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Filmmaker Prakash Dantuluri creates learning app for pre-school kids

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Preschooler Amni Roslan, 6, stays in class as he refuses to join his classmates for outdoor activities during his first day of school in Putrajaya, outside Kuala Lumpur January 2, 2013. REUTERS/Bazuki Muhammad (MALAYSIA - Tags: EDUCATION SOCIETY) - RTR3C1JB

Chennai: Filmmaker and serial entrepreneur Prakash Dantuluri, known for Telugu films such as ‘Satyabhama’ and ‘Om Shanti’, has announced the launch of Tuk-Tuk in Mumbai, a kids-travel app for pre-school children.

The app is the latest addition to Dantuluri’s company Bulbul Applications, a fun-filled learning library developed with a vision to provide clean, ad-free content to children between six and nine years old.

According to him, Bulbul provides apps that are interactive and encourages child’s curiosity, reading and learning skills.

“As an artist, film maker and story teller myself, I view a story as a recipe of visuals, sound and effects. I wanted to create the big screen experience for children in their little hands with a repository of short, easy to install, learn and highly engaging content,” Dantuluri told IANS.

“To create this library we collaborated with writers, illustrators, sound effects professionals, background score experts, animations and voice-overs artists from around the world,” he added.

Announcing the details of the content currently available on Bulbul apps library, Prakash said: “Our immediate goal is to focus on known folk and fairy tales. In the next phase, our spotlight will be on native characters and regional content for India. Eventually, we want to replicate this model in many regions of the world”.

Bulbul is a library app and it has 8 categories that encompass folktales, princess stories, Indian mythology, Mowgli and Bulbul, Krishna series and English rhymes.

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Micro-blogging Site Twitter to Audit Developers Using Data From App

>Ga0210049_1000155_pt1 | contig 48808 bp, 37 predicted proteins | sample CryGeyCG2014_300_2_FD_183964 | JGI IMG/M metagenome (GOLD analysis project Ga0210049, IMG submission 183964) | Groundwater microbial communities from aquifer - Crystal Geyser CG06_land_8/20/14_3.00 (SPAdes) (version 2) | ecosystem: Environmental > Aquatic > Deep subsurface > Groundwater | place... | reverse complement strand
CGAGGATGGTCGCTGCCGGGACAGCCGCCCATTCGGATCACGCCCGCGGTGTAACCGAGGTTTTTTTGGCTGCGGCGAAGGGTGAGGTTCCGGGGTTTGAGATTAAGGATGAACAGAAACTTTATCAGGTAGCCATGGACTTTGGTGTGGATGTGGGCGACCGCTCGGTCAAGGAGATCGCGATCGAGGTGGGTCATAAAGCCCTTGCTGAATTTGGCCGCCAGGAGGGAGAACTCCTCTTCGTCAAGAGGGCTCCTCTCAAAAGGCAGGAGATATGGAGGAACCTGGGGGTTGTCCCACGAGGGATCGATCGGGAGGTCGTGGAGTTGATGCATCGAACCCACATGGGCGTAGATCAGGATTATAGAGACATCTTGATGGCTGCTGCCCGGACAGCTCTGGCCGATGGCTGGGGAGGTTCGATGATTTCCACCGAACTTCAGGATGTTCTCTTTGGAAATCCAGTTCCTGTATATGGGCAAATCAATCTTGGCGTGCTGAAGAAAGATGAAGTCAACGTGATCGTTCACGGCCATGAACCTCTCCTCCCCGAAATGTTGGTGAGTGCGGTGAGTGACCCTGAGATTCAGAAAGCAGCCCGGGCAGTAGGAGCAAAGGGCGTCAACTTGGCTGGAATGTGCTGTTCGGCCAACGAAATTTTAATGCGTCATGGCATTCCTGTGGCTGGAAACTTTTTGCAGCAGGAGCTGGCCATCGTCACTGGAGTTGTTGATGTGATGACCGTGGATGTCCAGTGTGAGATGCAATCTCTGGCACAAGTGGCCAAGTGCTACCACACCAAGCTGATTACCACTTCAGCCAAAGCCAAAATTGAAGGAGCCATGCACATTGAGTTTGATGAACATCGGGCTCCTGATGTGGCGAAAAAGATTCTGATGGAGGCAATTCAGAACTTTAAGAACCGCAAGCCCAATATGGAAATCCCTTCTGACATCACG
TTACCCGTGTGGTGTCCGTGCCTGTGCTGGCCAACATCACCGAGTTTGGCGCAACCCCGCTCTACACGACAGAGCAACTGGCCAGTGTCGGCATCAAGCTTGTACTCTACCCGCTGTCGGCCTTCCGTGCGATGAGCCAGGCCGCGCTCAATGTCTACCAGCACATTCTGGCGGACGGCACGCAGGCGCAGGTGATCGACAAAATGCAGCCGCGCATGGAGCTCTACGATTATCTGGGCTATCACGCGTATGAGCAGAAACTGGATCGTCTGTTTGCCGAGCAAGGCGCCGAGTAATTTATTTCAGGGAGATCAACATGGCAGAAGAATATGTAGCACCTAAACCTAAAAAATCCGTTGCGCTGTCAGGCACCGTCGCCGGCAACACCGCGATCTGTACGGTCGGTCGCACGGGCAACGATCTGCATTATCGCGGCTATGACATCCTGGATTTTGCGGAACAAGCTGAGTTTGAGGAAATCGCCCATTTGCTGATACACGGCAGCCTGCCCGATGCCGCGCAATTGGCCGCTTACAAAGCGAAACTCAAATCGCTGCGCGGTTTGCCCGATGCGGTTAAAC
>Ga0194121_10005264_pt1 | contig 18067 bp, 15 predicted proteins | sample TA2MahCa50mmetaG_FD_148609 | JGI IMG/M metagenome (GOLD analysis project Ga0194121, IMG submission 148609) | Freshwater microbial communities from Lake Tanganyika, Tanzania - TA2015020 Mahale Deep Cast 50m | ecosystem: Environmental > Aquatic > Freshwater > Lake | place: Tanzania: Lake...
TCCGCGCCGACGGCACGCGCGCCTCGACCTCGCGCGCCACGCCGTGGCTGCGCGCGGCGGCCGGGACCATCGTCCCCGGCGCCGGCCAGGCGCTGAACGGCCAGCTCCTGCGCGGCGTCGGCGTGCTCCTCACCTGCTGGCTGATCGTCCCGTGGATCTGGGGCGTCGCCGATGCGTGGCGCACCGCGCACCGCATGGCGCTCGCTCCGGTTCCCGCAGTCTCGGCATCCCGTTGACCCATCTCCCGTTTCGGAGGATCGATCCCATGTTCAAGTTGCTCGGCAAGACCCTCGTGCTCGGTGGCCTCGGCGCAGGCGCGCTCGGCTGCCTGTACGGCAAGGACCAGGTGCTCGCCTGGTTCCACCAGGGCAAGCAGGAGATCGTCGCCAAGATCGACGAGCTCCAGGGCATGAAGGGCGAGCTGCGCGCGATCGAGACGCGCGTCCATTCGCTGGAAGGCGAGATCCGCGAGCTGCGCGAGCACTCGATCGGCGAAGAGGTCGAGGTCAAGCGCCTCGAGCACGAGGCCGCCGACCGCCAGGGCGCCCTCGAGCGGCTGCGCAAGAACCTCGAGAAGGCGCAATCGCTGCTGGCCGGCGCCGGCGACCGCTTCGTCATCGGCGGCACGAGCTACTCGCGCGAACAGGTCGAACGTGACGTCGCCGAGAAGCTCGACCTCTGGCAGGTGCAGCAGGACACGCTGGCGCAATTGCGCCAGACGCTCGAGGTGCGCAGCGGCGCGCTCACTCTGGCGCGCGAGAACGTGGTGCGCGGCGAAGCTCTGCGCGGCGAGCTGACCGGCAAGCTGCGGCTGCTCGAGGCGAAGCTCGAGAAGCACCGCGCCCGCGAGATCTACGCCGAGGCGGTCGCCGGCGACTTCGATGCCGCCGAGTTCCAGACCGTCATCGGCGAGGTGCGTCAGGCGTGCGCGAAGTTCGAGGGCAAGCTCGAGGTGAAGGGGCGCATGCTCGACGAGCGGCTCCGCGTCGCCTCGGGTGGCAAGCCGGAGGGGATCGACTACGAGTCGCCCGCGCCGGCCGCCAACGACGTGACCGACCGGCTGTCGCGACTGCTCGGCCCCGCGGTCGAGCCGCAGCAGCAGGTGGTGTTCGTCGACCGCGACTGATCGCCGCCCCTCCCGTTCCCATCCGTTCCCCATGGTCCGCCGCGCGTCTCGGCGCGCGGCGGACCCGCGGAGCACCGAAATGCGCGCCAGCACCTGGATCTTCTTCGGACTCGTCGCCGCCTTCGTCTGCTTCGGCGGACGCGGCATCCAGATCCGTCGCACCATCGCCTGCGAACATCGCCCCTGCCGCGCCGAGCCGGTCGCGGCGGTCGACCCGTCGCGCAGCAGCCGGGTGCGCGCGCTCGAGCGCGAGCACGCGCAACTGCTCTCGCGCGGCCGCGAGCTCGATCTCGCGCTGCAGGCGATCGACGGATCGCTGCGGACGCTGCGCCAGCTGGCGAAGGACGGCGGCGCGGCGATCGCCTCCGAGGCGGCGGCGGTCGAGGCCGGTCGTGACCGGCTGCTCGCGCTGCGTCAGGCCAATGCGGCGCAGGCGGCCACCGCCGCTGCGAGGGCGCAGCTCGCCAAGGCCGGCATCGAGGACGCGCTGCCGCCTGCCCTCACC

Twitter says it suspended 1,62,000 apps in the second half of 2018, showing it is willing to play hardball with developers that endanger its ecosystem

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Twitter, India, Smartphone
Twitter on a smartphone device. Pixabay

Micro-blogging site Twitter has decided to audit app developers who use data from its platform, as business and research boosting tools to make sure it gets paid for the information delivered.

Starting June 19, developers that use recent tweets from or mention a user more than 100,000 times per day, will have to submit their apps to Twitter for review.

“The goal is ensuring that our platform is safe and promoting the privacy and safety of our users, and providing a level playing field commercially,” TechCrunch quoted Yoel Roth, Head of site integrity, Twitter as saying on Tuesday.

Developers found to be violating Twitter’s policies would be booted from the platform, while those who fail to file for review will be capped at 100,000 requests per day for the user timeline and mentions application programming interfaces (APIs) of Twitter.

“We’re fundamentally different than other platforms that have APIs since almost everything that happens on our service is public,” Roth explained.

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FILE – A man reads tweets on his phone in front of a displayed Twitter logo. VOA

Developers who use Twitter data as business tools for customer services or social media monitoring, will have to pay and enter a commercial licencing agreement with the platform with an undisclosed custom price-range based on usage.

“Twitter refused to even specify the range those prices fall into, which won’t win it any extra trust,” the report said.

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If a developer in question presents legitimate consumer-use cases, like running a third-party Twitter client or doing research, it will be granted free access to the API at the same rate they have today.

Twitter says it suspended 1,62,000 apps in the second half of 2018, showing it is willing to play hardball with developers that endanger its ecosystem, the report added. (IANS)